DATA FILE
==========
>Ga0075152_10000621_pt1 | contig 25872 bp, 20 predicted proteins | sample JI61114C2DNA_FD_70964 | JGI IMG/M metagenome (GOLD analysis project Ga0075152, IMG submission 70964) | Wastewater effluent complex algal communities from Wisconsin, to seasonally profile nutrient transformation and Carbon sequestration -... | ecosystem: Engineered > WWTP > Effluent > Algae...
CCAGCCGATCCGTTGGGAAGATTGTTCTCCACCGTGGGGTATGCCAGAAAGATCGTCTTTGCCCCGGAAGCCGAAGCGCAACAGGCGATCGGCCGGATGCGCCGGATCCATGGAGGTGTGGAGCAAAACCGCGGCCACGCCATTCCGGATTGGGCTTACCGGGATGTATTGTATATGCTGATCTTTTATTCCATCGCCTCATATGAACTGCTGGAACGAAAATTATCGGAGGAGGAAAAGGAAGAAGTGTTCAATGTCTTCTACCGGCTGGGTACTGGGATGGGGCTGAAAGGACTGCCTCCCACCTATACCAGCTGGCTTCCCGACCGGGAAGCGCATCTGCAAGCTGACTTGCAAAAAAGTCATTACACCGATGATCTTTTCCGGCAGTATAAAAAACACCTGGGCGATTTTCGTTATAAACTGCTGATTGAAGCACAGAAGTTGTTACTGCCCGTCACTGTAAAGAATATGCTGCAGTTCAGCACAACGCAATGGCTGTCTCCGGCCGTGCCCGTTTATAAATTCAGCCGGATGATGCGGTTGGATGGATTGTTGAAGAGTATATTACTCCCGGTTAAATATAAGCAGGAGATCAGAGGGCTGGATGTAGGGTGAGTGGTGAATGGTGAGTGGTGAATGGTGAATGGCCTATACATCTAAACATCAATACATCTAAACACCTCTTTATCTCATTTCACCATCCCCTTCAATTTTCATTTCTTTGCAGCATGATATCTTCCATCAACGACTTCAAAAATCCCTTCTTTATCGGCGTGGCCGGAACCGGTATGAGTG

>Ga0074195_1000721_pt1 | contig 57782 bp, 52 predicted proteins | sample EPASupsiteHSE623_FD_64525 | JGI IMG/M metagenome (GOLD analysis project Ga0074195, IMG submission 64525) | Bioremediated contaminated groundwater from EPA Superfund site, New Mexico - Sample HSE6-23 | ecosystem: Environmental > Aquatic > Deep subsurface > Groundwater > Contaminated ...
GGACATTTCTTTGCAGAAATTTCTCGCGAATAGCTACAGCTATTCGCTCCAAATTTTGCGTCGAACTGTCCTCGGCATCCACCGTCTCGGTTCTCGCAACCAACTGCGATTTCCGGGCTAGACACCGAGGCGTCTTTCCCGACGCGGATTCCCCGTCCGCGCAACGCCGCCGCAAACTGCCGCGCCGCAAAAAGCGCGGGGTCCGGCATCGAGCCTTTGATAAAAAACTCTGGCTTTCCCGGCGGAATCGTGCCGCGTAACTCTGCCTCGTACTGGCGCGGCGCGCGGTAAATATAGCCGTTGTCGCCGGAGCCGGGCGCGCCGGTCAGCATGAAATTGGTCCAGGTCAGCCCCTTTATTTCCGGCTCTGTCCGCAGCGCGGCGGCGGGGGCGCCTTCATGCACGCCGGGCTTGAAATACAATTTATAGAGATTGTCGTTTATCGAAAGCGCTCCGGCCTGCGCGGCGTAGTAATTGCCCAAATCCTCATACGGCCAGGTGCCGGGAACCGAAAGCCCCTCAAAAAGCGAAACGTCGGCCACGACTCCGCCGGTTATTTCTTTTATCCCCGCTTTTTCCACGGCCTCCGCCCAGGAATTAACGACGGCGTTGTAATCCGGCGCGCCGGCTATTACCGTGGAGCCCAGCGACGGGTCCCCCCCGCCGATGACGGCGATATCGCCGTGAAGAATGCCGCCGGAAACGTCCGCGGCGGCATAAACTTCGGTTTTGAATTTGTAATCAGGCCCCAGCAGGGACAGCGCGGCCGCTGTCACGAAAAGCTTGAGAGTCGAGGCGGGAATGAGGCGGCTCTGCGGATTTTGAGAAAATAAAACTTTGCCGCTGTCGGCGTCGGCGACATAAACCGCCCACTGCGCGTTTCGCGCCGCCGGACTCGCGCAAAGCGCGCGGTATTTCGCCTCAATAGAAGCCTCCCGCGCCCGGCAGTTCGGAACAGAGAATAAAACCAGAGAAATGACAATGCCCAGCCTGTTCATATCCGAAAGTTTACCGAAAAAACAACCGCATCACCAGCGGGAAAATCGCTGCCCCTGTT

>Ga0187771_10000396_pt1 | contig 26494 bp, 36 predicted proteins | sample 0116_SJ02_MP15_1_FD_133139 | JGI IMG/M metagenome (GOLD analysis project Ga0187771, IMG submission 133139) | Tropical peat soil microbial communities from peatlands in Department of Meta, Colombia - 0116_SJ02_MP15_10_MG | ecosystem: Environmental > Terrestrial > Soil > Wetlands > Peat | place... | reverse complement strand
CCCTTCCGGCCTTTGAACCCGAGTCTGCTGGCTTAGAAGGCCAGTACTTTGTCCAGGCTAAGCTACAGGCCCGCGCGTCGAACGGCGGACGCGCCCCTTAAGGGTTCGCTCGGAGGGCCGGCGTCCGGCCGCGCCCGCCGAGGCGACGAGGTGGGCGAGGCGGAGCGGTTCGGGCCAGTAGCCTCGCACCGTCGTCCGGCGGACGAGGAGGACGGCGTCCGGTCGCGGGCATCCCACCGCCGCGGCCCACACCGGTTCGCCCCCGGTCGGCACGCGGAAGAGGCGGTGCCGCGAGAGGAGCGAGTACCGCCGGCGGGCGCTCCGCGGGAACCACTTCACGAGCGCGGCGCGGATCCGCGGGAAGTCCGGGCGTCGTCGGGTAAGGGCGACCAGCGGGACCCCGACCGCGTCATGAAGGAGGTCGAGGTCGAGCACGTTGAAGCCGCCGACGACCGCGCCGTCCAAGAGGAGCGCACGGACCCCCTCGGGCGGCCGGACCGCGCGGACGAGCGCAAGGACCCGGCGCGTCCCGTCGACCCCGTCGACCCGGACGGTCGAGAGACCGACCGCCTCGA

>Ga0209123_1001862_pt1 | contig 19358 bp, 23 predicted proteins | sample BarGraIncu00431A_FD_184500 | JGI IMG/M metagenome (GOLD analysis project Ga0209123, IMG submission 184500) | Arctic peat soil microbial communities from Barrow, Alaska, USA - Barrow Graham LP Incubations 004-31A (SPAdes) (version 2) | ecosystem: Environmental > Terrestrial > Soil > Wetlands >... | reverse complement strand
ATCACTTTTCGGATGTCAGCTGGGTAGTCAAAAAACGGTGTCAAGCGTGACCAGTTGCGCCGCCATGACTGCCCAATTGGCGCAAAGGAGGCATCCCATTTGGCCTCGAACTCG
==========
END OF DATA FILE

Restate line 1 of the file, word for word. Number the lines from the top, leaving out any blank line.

>Ga0075152_10000621_pt1 | contig 25872 bp, 20 predicted proteins | sample JI61114C2DNA_FD_70964 | JGI IMG/M metagenome (GOLD analysis project Ga0075152, IMG submission 70964) | Wastewater effluent complex algal communities from Wisconsin, to seasonally profile nutrient transformation and Carbon sequestration -... | ecosystem: Engineered > WWTP > Effluent > Algae...